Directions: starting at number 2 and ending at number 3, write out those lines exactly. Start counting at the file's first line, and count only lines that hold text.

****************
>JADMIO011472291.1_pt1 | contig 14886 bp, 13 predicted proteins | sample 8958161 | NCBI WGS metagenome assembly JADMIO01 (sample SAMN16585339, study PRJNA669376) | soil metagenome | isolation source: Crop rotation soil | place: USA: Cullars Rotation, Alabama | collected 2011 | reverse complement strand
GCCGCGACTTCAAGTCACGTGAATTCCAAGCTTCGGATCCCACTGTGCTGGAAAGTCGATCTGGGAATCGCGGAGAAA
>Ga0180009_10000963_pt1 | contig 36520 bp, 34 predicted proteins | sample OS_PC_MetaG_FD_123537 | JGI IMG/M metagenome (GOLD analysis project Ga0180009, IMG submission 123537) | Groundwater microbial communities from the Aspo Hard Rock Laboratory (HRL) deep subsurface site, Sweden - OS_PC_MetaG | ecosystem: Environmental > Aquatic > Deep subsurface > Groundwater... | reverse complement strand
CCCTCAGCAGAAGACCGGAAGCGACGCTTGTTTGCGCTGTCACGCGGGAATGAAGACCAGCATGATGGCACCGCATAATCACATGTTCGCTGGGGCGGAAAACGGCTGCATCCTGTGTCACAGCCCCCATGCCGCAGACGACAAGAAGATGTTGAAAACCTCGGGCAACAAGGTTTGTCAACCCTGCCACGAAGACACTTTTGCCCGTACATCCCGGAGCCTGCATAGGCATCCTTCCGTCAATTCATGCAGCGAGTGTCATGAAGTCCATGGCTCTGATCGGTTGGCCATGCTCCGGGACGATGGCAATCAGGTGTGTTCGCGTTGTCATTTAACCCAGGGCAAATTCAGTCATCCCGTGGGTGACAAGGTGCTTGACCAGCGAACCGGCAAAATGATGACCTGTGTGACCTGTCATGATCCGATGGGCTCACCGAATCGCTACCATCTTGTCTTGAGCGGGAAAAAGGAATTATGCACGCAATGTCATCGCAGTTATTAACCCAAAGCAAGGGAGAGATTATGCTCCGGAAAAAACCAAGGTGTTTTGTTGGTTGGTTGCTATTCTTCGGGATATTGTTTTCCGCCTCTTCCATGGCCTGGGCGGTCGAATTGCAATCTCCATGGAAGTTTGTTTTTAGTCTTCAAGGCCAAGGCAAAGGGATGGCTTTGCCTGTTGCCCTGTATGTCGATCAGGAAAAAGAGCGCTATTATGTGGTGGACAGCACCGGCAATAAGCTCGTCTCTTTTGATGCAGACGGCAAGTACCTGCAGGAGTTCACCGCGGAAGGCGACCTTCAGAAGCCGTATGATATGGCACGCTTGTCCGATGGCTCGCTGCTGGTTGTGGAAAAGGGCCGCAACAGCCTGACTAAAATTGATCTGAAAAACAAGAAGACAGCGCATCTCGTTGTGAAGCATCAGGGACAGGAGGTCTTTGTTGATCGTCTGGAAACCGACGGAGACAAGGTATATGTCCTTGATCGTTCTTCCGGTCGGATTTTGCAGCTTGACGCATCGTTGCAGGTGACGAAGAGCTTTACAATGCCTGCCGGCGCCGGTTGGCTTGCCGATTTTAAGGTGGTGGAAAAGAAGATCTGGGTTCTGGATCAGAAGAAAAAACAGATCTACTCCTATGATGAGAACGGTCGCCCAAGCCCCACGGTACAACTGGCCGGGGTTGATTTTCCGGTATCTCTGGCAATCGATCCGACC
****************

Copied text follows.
GCCGCGACTTCAAGTCACGTGAATTCCAAGCTTCGGATCCCACTGTGCTGGAAAGTCGATCTGGGAATCGCGGAGAAA
>Ga0180009_10000963_pt1 | contig 36520 bp, 34 predicted proteins | sample OS_PC_MetaG_FD_123537 | JGI IMG/M metagenome (GOLD analysis project Ga0180009, IMG submission 123537) | Groundwater microbial communities from the Aspo Hard Rock Laboratory (HRL) deep subsurface site, Sweden - OS_PC_MetaG | ecosystem: Environmental > Aquatic > Deep subsurface > Groundwater... | reverse complement strand